I had a bit of a preconceived notion before arriving of Scotland having a bit of a drinking culture. Although, I am not sure that is quite the case at the moment.
I think that in the past, this may have been more true. Of course, it has always had a bit of a pub culture, where the pub serves as a social center. But nowadays, even the pub is declining. Especially in the last 5 years, after smoking was banned in pubs, the rate of pub closures has been immense. In addition, 20 or 30 years ago, less alcohol was sold in grocery stores, if any at all. In fact, I was told that if you wanted to buy a 6 pack of beer, you would even be able to pick it up from the pub on the way home. Grocery and liquor stores were not really the main venue for selling alcohol. Nowadays though, people are more apt to just go to the grocery store and buy a 4 pack for 1 pound a pint can, as opposed to 3 pounds per pint at the bar. So in addition to the smoking, the price and availability seem to have led to many pubs closing.
However it seems like they are really trying to curb consumption here. For example, alcohol is only sold between 10am and 10pm (7 days a week). I am pretty sure that in most parts of the US policies are a bit more liberal, save for the remaining blue laws states (although, I'm just guessing, really).
A recent issue that was in the big Scottish newspaper (aptly named 'Scotsman') for 3 days straight after I arrived, was a 45 pence tax on the sale of alcohol at grocery stores. Now, the tax is also pro-rated on the type of alcohol. For example, beers are taxed less, but hard ciders are taxed more (cider being popular here). The reason being, 16 and 17 year olds (the drinking age is 18), tend to go and buy cider at the grocery store, as it has a high gravity and is cheaper than beer. However, the public overwhelmingly thinks this tax is silly. And they seem to have every right to, as the tax revenues go straight to the grocery stores! How silly! A noble idea, but when the profits go straight to the grocery store, that makes no sense.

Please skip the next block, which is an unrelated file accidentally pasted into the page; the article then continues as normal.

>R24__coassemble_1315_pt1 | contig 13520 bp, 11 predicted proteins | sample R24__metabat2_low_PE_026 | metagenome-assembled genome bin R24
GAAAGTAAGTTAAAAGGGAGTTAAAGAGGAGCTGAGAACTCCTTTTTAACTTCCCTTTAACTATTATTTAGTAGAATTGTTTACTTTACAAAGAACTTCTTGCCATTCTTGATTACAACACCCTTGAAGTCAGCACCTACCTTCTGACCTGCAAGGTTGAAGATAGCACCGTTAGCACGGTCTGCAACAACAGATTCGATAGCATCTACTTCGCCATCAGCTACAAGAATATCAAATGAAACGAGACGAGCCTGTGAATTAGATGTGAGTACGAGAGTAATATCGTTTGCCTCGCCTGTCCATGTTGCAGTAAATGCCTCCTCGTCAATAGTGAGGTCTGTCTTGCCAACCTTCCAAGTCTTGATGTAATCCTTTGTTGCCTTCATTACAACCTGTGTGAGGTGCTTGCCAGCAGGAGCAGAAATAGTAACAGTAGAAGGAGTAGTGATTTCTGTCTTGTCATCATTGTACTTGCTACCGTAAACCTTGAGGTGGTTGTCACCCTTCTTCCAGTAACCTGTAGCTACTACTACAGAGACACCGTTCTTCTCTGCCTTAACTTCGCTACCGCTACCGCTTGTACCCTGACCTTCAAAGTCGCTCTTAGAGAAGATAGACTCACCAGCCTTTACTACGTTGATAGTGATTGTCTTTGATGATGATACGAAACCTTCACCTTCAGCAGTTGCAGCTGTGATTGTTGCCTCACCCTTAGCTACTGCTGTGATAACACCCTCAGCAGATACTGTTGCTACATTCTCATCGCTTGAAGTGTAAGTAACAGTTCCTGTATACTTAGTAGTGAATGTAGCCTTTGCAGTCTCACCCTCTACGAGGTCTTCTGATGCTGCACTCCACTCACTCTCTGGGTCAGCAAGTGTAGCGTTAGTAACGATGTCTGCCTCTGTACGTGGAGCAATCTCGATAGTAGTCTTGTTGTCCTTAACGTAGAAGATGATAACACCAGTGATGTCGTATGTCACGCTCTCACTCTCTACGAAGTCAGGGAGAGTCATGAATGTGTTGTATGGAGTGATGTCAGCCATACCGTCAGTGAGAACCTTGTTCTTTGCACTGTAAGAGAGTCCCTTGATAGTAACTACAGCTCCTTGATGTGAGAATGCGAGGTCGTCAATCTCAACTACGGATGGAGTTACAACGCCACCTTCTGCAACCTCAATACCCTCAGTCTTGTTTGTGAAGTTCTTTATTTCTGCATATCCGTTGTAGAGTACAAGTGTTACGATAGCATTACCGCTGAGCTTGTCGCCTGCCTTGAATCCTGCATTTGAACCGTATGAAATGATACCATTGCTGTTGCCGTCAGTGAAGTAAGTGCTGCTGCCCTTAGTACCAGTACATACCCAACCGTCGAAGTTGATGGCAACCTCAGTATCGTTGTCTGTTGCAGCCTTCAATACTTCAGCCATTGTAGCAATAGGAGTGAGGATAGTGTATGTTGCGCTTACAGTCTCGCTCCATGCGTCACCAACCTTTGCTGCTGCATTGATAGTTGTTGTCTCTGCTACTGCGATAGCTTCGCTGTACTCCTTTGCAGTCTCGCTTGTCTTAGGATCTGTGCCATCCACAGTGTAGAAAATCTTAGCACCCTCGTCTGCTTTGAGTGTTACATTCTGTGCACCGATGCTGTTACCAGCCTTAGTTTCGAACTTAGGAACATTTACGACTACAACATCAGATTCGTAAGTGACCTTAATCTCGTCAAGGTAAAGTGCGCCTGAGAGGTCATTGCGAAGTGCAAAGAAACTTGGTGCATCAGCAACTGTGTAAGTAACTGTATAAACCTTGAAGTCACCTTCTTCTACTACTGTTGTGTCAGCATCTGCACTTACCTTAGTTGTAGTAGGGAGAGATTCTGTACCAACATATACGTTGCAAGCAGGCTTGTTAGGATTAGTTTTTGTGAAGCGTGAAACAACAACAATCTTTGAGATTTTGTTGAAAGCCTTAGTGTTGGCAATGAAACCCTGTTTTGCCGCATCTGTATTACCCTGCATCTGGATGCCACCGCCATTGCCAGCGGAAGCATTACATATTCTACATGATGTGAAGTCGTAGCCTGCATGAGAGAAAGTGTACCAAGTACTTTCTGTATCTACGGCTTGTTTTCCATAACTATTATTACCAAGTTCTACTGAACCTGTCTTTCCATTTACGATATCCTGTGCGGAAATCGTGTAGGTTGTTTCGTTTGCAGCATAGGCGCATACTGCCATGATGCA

The other thing I suppose I was a bit suprised about is the hours the pubs are open. All pubs close at 11 or 12 during the week and 1 on the weekends. There are casino's which are open until 4am. Of course in the US it is usually 2 or even 4. I don't really think that stops people though from getting their fix. I haven't figured it out, but it appears they just shift their habits earlier (which really suprises me, contrary to most of continental Europe and even South America schedules).
On the other hand, a few nights ago, I met another student Brecht, and George, my landlord, at the local pub. We were only there about 2 hours tops, from 9-11. In that time span, George had 4 or 5 pints. That's quite a bit, especially in such a short time. Now, he is 62, and does this at least a few times a week. He did not really leave drunk, was a bit jolly, and I saw him nice and chipper the next morning at 8 am. It was an old man's pub, and there were plenty of others doing the same.
I suppose I've drawn no real conclusions here, only observations at this point, haha. More time needed.
One of the big beers in Scotland. Tastes a bit like Guiness but lighter (a bit more watery if you ask me).